US 5190926 A
A pharmaceutical composition in dosage unit form comprising a therapeutically effective HIV inhibitory amount of a compound having the formula: ##STR1## wherein R1 is selected from the group consisting of OH, C1-4 acyl, sulfate phosphate, and amino; R2 is O or NH, and R3 C or N, or a pharmacologically acceptable acid addition salt thereof, in association with a pharmaceutical carrier.
1. A method of inhibiting HIV comprising administering to a human infected with HIV an amount of a composition containing an active ingredient having the formula: ##STR4## wherein R1 is selected from the group consisting of C1 -C4 acyl, sulfate, or amino, R2 is O, and R3 is N, or a pharmacologically acceptable acid addition salt thereof, in association with a pharmaceutical carrier in an amount inhibiting intracellular HIV replication.
2. The method according to claim 1, wherein the amount of said compound is sufficient to produce a human serum concentration of from 0.2 to 40 μM.
3. The method according to claim 2, wherein the amount of compound is sufficient to produce a human serum concentration of from 1 to 10 μM.
The U.S. Government has rights in this invention as a result of the investigations leading to this invention being funded in part by a VA Merit Review Award.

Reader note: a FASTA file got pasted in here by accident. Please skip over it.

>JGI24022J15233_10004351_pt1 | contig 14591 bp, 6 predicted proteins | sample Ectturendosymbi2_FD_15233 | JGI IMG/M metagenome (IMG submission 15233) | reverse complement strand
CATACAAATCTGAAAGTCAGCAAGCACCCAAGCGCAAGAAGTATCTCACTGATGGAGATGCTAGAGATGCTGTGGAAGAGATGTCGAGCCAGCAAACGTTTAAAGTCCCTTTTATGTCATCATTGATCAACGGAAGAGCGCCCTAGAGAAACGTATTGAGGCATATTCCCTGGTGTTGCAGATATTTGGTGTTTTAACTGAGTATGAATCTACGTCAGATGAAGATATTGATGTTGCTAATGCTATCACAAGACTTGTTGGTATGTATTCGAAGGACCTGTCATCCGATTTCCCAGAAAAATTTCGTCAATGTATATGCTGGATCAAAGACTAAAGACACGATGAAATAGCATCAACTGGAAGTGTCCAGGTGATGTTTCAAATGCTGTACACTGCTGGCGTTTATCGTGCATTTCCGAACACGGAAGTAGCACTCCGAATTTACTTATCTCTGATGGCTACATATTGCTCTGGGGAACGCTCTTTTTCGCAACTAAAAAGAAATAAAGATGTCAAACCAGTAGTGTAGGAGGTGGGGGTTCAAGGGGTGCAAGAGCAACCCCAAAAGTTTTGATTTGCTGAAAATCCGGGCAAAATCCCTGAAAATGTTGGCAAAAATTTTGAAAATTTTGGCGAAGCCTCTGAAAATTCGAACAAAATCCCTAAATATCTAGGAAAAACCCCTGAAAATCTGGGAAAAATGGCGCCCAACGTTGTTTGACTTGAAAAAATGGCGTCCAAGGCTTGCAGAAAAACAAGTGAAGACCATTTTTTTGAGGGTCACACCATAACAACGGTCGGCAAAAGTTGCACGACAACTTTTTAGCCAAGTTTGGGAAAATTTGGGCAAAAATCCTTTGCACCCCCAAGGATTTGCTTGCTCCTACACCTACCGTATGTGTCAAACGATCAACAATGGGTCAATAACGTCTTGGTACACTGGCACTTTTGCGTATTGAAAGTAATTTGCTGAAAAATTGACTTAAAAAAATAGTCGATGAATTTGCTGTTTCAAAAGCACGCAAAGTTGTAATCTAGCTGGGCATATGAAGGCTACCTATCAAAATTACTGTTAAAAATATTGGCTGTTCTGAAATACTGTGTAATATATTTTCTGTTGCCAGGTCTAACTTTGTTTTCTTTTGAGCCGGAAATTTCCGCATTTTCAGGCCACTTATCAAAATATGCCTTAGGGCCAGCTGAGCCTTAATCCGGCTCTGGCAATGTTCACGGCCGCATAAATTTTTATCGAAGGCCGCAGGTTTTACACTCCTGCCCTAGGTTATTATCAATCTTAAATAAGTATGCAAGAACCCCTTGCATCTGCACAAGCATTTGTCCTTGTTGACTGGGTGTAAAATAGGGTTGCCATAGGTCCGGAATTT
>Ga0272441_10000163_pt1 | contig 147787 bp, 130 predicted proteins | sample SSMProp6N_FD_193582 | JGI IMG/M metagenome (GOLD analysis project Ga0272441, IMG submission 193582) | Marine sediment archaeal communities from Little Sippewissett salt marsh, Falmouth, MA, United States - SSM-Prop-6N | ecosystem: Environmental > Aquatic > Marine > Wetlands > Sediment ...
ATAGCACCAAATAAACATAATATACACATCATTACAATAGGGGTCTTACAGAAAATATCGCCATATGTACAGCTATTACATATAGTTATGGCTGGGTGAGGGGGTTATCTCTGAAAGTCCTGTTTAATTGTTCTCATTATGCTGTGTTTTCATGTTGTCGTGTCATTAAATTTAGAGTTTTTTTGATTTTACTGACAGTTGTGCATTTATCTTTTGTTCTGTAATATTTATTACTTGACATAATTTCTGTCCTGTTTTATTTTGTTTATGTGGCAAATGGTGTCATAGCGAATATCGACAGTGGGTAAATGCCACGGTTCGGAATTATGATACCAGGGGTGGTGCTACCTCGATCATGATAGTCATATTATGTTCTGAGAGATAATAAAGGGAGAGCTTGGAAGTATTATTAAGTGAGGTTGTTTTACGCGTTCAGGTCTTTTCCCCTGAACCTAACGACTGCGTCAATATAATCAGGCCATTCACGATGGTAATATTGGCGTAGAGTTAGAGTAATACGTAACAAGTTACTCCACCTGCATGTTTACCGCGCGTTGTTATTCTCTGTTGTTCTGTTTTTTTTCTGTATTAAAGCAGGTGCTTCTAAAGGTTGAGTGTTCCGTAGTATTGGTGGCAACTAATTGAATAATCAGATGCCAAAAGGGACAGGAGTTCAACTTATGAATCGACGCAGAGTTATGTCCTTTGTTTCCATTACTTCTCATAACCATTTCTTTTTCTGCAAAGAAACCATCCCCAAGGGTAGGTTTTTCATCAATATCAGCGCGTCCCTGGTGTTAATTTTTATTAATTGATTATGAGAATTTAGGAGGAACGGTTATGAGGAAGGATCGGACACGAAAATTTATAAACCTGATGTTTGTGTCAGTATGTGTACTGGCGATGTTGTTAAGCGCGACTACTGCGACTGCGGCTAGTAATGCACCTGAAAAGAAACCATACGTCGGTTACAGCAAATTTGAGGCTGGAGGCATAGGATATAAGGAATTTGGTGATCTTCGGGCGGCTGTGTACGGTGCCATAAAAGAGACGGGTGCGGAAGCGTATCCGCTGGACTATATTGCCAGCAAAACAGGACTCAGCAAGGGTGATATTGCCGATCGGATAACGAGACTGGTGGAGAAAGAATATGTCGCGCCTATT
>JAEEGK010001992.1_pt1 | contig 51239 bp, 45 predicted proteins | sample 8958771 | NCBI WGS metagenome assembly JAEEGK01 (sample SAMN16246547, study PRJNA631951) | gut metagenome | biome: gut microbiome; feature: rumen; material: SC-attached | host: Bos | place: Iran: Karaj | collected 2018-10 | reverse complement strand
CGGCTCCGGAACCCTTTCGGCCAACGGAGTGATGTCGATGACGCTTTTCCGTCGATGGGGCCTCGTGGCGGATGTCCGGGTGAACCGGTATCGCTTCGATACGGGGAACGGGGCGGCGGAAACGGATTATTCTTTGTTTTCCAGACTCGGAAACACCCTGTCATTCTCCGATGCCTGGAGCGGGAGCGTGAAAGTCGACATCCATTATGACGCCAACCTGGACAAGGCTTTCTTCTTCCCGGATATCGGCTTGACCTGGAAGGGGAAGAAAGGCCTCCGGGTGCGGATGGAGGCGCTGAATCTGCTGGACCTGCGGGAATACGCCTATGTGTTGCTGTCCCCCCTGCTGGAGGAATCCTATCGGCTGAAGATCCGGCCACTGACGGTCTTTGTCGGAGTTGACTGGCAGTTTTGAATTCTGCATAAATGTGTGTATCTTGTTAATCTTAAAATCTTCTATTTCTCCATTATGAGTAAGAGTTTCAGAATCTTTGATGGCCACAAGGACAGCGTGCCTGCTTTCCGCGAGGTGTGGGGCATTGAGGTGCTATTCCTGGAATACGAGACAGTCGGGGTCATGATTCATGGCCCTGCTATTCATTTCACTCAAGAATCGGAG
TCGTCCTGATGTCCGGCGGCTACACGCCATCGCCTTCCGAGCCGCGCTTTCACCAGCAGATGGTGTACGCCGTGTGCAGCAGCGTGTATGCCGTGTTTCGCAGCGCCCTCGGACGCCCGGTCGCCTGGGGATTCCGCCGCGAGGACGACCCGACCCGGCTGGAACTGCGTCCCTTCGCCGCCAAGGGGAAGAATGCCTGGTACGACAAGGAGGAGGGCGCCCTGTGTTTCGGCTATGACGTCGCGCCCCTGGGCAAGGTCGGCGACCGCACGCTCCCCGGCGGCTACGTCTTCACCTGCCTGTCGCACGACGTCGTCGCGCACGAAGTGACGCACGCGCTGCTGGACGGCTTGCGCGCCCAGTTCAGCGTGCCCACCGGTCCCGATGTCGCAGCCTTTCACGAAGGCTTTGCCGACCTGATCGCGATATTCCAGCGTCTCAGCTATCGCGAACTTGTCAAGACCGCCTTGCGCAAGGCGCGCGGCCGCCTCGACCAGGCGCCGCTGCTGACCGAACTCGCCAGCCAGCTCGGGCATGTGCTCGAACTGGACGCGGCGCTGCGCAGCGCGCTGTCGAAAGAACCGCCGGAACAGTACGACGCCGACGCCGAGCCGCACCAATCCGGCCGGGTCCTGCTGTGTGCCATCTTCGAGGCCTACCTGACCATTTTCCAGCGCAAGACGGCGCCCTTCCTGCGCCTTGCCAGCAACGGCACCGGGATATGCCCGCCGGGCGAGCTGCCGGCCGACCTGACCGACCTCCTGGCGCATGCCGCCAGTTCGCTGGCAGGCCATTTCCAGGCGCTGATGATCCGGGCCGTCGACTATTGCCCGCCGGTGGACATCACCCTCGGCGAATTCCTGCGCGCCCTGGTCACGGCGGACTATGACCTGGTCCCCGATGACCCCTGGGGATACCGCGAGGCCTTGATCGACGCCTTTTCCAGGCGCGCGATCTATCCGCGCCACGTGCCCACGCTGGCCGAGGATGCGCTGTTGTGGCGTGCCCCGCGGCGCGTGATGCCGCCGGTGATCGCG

This application is a continuation of U.S. Ser. No. 07/104,438, filed Oct. 2, 1987, issued as U.S. Pat. No. 4,916,122, Apr. 10, 1990, which is a continuation-in-part of U.S. Ser. No. 07/007,473, filed Jan. 28, 1987, now abandoned.
1. Field of the Invention
The present invention relates to 3'-azido-2',3'-dideoxyuridine (referred to as CS-87 herein) and 3'-azido-2',3'-dideoxycytidine (referred to as DDC herein) and structurally related compounds as agents for prevention and treatment of viral diseases, particularly human immunodeficiency virus (HIV; also known as HTLV-III/LAV), which causes acquired immunodeficiency syndrome (AIDS). The invention is particularly directed to compositions containing 3'-azido-2',3'-dideoxyuridine or 3'-azido-2',3'-dideoxycytidine and to a method of treatment of AIDS which involves treating the person afflicted with this disease with a composition including one of the compounds of the present invention.
2. Brief Description of the Background
AIDS was recognized as early as 1979. The number of cases reported to the Centers for Disease Control (CDC) has increased dramatically each year since then, and in 1982 the CDC declared AIDS a new epidemic. There are now approximately 30,000 reported cases of AIDS, and approximately one-half of those who have contracted the disease have died.
Retroviruses were proposed as the causative agent of AIDS. Two such retroviruses now known to cause AIDS have been identified and isolated: LAV (lymphadenopathy-associated virus) and HTLV-III (human T-cell leukemia virus). It was later determined that LAV and HTLV-III are identical. Antibodies to these viruses are present in over 80% of patients diagnosed as having AIDS or pre-AIDS syndrome, and they have also been found with high frequency in the identified risk groups.